Here is the intro of the Chip Chilla show, to give you a feel for it, if you've never seen it.

As stated, the other half of the accusation is that it's an "obvious knock-off" of Bluey (which is an incredibly popular show). This is, again, unfounded. You don't need to see Bluey to know this (I refuse to subscribe to "Disney-Dumpsterfire+", but I've seen some on YouTube), the evidence is clearly seen in her own article. She calls it an obvious knock-off and yet continues to catalogue an entire laundry list of differences between the shows throughout the article.

She admits that the shows have drastically different philosophies behind parental authority. We've already stated this, but Bluey's father, Bandit, represents a more progressive-style of parenting, as opposed to Chip Chilla's conservative father (Chum Chum) who leads them. Both fathers may have carefree and fun parenting styles, but they have different work-situations, which reveals a realism in the Chip Chilla show for the stay-at-home working homeschooler, which is often what homeschooled families do. I think, if they did model the show somewhat to Bluey (which is understandeable), they wanted Chip Chilla to appeal to homeschooled families, which I think was a smart move. No such explanation is given for how Bandit does all his work for the family in Bluey, and how he can stay home so often.

And no, the animation style doesn't look exactly the same. The color palette may look very similar, but since when was color all that a show's animation style has to offer? There's also contrast, styles of shading and texture, and there's movement, tone, and music to really effect and emphasize these tonal differences as well.

So, if you have some talent at this, you can clearly see that even the colors aren't all that exacting. The palette for Bluey are rich blues and oranges, with some sharp contrasting colors in between, while retaining harmony in color. This is not true at all with Chip Chilla. As you may have seen above, there are more pastels and purples in Chip Chilla, which are almost absent in Bluey. Especially in Bluey's branding. Also the contrast feels greater in Bluey, which contributes to the richness and simplicity of color. In Chip Chilla it is more muddy and mixed in color and contrast. See if I'm not right.

Here's the intro to Bluey.

But I suspect the other reason this writer considers these shows unrealistic is what she quotes Jeremy Boreing saying, as he gives a reason for making these shows. As he puts it, when speaking of the typical American child...

"That means for 80 hours of a child's week, you are turning them over to the left." - Jeremy Boreing, Executive Producer of Chip Chilla

She gives this quote as though Bentkey is presenting an impossible fantasy to parents, only now able to present a reality previously unknown to them, or previously incapable of existing. This will supposedly assuage their guilt for setting their kids in front of the TV, instead of being the active parent, themselves.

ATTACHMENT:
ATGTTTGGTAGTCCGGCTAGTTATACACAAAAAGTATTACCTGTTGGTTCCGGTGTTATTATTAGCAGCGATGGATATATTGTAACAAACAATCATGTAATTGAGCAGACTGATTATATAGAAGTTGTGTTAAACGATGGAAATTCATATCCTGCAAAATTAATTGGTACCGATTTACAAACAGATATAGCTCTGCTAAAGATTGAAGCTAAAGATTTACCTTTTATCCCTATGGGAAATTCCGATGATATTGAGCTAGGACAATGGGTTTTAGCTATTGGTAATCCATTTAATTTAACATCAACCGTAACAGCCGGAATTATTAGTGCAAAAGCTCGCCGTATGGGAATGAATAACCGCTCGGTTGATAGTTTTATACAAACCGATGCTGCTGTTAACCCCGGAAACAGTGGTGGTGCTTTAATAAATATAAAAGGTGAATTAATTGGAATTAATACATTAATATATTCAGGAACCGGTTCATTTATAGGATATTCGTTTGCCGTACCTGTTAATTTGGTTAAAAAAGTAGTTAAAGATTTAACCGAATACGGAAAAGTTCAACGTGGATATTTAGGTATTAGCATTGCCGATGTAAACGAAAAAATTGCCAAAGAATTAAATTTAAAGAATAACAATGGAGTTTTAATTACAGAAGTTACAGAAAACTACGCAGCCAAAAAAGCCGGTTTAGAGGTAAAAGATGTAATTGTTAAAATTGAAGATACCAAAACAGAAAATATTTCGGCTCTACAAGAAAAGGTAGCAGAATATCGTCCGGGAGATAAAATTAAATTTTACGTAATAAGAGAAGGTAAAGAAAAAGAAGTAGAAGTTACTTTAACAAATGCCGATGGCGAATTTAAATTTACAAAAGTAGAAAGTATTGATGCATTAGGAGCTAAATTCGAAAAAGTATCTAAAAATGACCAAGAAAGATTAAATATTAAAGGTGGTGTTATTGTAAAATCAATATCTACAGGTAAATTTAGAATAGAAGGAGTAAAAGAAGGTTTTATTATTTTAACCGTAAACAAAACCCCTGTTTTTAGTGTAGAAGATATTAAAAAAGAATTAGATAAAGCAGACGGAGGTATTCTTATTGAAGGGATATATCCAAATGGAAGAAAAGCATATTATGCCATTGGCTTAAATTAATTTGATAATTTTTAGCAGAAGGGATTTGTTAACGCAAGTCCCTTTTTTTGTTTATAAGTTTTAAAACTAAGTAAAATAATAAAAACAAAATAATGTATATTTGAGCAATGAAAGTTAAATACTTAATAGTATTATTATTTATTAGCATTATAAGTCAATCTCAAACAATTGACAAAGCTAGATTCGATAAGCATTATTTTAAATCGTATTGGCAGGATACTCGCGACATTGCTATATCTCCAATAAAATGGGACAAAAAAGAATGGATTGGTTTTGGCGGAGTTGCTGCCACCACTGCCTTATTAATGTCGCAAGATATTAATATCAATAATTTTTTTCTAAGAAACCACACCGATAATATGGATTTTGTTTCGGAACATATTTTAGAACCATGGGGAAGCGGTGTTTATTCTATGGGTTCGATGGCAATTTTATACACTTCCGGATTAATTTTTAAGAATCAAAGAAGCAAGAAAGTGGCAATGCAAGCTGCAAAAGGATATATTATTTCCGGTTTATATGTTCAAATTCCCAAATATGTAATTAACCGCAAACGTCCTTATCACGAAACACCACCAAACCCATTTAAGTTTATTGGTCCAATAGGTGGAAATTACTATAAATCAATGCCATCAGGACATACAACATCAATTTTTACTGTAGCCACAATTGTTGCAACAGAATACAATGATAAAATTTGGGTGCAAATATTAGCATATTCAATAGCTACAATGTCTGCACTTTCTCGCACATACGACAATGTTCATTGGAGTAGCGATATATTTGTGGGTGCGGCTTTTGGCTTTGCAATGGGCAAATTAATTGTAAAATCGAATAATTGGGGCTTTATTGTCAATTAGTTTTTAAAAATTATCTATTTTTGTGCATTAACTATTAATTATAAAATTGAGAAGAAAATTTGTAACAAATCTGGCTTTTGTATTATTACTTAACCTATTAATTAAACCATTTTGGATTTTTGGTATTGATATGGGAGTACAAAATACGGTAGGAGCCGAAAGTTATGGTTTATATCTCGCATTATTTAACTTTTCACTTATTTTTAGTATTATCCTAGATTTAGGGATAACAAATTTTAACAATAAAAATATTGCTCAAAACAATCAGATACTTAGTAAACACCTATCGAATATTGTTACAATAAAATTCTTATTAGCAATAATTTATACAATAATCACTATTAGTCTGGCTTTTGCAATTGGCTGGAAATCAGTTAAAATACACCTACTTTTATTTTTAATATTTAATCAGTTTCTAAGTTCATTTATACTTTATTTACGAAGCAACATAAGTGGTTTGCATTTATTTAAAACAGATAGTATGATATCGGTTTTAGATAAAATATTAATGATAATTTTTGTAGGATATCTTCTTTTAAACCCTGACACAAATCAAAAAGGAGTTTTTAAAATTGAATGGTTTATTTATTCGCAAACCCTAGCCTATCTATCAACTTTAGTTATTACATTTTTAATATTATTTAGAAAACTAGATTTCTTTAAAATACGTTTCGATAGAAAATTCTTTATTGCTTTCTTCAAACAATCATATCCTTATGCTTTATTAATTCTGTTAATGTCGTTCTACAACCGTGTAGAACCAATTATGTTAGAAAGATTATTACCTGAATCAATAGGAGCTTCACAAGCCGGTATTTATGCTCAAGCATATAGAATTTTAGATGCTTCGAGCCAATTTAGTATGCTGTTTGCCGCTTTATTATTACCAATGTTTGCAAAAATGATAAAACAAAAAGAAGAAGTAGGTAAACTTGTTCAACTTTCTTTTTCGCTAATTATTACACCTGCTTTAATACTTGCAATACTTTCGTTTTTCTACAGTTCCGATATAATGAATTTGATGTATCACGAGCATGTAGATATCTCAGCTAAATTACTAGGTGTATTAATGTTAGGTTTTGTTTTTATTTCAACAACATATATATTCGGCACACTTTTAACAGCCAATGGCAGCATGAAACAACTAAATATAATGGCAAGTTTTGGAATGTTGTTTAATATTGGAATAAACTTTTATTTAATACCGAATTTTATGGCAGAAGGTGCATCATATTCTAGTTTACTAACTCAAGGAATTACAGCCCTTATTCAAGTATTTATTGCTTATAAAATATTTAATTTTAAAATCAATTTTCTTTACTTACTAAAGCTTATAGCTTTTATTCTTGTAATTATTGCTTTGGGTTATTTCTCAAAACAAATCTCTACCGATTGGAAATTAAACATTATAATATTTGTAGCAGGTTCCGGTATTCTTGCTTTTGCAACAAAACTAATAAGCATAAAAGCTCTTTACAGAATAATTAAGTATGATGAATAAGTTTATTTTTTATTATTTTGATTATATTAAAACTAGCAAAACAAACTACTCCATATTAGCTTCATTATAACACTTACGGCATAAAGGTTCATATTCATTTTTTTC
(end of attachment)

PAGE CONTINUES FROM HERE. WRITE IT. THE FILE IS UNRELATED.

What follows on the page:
But, just maybe there's another possibility this writer hasn't considered. Maybe these are simply good role models that conservative parents can enjoy. Maybe they consider them good role models BECAUSE they are not far off of the same parenting-style a conservative parent might aspire to. After all, this is something I aspire to myself. It doesn't bother me that my family isn't exactly the same as Chip Chilla's. And it doesn't bother me that I may teach my kids differently then Chum Chum might teach his. Nevertheless, I find much to learn from and enjoy.

But this aspirational desire for conservative parents, and this notion that this is a fantasy, is somehow a problem for this writer. And this is what takes the cake for me.

Even if it was a fantasy... what a great fantasy! But the notion that this is possible to actually work and homeschool your children at the same time has apparently broken this poor writer's psyche. What she relates to, instead, is a rigorous schedule of ten minutes of attentiveness to her child a day, and a father who is too busy on his phone to do the laundry to ever be present. These are the kinds of people who have nothing better to aspire to but to attack another's aspirational work like Bentkey's Chip Chilla. People who can't even imagine or aspire to being present for their child, and find a father who is present to be "creepy" are the ones reviewing children's streaming shows? That's rather dubious.

Now do you see why doing the opposite of what a NYT writer might suggest is a great idea?

These people are not good aspirational role models, and they'd likely judge you harshly just for making a quality kid's show, or playing an active role in your child's future.

Instead, let's support these kinds of shows that upset the delicate feelings of these liberal louts, and let's get to being aspirational for our families!

But even more than this, I'd say... just having fun watching these shows, knowing that the judgy harshness of these kinds of people don't have to be a part of you, or your kids' day. Me, and my kids, do Bentkey every Sunday afternoon. And it's become an essential part of our week! That's what we do.

What's your Bentkey viewing ritual? If you have one... Let us know down below!

Also... here is Michael Knowles discussing the NYT article, which I discovered right before publishing this article. Enjoy!

Did you enjoy this article about Bentkey, Chip Chilla, and the New York Times? What is your Bentkey watching ritual, if you have one? Let us know on our social medias or down below (with subscription)!

Jon Croft profile image
by Jon Croft